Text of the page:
You can also explore professional organisations associated with your areas of professional interest, says Boyer. “On LinkedIn you can find several million ‘Groups,’ forums in which members share advice and are willing to speak to someone serious about professional growth. Try reaching out and requesting informational interviews.”
Set a timeline and identify the steps you’ll need to take
After you’ve clarified several career destinations, you'll want to establish a reasonable timeline for achieving milestones along the way, explains Boyer, and the advice you got from your informational interviews will help you set realistic timelines.
Compare where you are now with where you’d like to end up. To do this, Boyer suggests answering the following questions:
What specific skills will I need to acquire to reach my goals, and how will I acquire and develop them?
Which of my natural talents and abilities will I need to further develop and apply?
Who can help me, as a teacher, mentor or accountability partner?
What new relationships will I need to form, and what current relationships do I need to more deeply develop?
What specific experiences will I need to undergo to develop wisdom and expertise?
Once you’ve followed these steps, you’ll be ready to create a strategic career plan in which you will establish monthly goals and objectives. “It should be a living plan,” says Boyer. “Which means it will be in a state of constant refinement, but it does need to be committed to paper, and then followed.”
As the name suggests, unintentional professional growth isn’t something you map out in advance. “Unintentional professional growth involves being in a constant state of readiness and willingness to incorporate opportunities and experiences as they come along,” says Boyer.
Opportunities may come in the form of education offered by an employer, professional or community organisation, or in the form of participation in volunteer organisations. Both of these are also great ways to expand your professional network.
“When an opportunity comes along, ask yourself how your participation will move you closer to your professional growth objectives. If the answer is not apparent, consider not participating.”
Finally, Boyer notes that it’s important to strike the right balance between intentional and unintentional growth. “If you put too much focus on intentional growth, you may become blind to outside opportunities that could accelerate your professional development,” he says.
“On the other hand, if there is too much unintentional growth focus you may find yourself expending time and energy in enjoyable activities, but ones that may not yield enough progress toward your goals to justify your investment. The key is to remain flexible but fixed on the objective.”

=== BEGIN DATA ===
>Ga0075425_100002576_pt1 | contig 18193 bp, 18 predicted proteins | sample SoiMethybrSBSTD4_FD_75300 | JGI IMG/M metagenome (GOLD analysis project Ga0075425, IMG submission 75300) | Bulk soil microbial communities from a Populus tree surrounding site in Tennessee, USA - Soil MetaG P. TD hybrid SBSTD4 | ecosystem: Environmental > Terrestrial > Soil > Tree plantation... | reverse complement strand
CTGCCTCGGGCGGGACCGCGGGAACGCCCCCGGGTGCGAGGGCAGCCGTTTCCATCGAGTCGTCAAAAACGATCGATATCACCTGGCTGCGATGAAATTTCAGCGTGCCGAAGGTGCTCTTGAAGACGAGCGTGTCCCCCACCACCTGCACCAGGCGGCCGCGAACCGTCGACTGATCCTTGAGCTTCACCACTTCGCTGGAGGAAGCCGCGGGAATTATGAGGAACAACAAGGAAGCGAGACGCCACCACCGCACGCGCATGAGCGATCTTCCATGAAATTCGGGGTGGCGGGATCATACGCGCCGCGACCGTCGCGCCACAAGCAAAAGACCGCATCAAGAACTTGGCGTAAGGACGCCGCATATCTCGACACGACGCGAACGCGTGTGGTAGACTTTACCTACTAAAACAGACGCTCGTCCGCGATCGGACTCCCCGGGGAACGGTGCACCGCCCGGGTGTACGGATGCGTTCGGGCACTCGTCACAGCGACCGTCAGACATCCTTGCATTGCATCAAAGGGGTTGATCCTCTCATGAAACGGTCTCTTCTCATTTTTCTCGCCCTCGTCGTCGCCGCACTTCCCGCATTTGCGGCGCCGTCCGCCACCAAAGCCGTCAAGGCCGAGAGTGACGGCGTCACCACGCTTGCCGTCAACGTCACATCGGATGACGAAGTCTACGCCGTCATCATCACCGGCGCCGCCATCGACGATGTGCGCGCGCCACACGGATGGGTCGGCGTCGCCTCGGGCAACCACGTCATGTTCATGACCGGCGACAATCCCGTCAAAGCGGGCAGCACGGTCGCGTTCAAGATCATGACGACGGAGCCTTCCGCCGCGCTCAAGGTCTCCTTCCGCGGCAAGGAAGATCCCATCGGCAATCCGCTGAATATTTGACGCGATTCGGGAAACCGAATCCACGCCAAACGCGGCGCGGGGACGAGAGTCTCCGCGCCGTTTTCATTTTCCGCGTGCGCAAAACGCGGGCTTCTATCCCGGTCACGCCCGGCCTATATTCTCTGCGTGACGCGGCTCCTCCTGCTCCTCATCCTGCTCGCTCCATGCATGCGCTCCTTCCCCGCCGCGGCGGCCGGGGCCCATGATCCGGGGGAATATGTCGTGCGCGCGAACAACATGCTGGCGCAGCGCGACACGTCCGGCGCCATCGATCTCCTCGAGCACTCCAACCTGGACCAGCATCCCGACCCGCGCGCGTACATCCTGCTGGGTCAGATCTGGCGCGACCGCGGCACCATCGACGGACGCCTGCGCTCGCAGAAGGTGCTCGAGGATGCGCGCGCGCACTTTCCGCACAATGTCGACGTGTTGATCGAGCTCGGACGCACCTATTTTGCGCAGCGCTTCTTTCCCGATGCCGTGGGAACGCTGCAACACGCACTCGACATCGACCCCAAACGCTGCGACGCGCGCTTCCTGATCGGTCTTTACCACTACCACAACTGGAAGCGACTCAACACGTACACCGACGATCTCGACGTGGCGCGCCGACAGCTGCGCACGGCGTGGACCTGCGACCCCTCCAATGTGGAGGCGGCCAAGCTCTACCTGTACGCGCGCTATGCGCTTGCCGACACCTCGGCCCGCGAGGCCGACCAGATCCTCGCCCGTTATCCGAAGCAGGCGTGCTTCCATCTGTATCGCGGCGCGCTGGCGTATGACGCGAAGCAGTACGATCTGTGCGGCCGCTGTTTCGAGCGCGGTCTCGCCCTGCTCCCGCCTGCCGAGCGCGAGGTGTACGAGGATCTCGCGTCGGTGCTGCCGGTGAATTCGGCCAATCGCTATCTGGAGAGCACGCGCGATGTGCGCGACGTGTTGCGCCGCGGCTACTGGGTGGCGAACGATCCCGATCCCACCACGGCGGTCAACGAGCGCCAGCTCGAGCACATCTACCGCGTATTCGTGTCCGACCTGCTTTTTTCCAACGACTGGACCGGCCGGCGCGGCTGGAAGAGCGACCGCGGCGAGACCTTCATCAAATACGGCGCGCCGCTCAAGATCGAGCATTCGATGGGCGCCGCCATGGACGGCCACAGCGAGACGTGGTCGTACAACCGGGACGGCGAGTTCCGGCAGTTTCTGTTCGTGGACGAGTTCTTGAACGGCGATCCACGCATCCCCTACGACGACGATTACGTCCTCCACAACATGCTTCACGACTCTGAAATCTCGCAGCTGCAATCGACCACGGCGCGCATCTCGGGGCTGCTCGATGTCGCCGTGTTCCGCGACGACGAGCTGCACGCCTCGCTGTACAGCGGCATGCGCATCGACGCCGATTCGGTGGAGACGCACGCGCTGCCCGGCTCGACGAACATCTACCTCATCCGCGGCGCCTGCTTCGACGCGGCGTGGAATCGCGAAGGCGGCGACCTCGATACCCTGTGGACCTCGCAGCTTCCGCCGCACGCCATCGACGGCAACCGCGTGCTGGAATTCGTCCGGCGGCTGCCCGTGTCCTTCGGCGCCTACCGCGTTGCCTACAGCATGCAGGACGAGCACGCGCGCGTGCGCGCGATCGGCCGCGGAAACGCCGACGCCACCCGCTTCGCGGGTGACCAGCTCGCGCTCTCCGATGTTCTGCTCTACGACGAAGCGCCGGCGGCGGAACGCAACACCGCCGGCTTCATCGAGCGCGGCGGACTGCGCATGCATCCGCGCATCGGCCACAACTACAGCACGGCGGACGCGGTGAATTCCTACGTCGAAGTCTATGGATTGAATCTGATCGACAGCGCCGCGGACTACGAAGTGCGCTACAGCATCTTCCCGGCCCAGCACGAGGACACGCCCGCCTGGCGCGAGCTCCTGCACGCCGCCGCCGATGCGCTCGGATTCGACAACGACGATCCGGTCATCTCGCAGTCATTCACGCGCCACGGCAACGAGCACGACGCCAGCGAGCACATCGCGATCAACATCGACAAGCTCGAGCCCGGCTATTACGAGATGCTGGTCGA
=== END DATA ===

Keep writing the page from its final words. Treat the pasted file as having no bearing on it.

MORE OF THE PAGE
“Unintentional professional growth involves being in a constant state of readiness and willingness to incorporate opportunities and experiences as they come along” - Boyer
Now that you have your career goals in mind along with the steps you’ll need to take to make them a reality, it’s time to incorporate it all into a written professional development plan.
“Many people won't commit a full plan to writing; instead, they may jot down specific outcomes or end-goals, but not the steps and timelines to get there,” says Boyer. “But without an actionable plan to get you there, a goal is just a dream.”
He notes that performance evaluations can be a great source for feedback and advice when creating a professional development plan, as your supervisor or HR manager will have evaluated your performance and behaviour over a long period of time and can help you identify both your strengths and weaknesses.
“Ask your supervisor to have follow-up discussions with you, which can help you replace ineffective behaviours with more effective ones,” he says. “Pay attention to skills, talents, experiences, and areas of expertise that appear on both your evaluation and your strategic career plan, as mastering these areas will provide value to your employer and move you closer to your professional development goals.”
Another thing he emphasises is the importance of scheduling time every month to review your progress, identify any areas of the plan that may need to be adjusted, and update the plan with any new opportunities that may have arisen.
When it comes to the format of your plan, Boyer outlines a “More, Less, Start, Stop” approach that can also be a part of a monthly review.
If you’re ready to get started, here are a few other important things to keep in mind when researching, creating and following your professional development plan.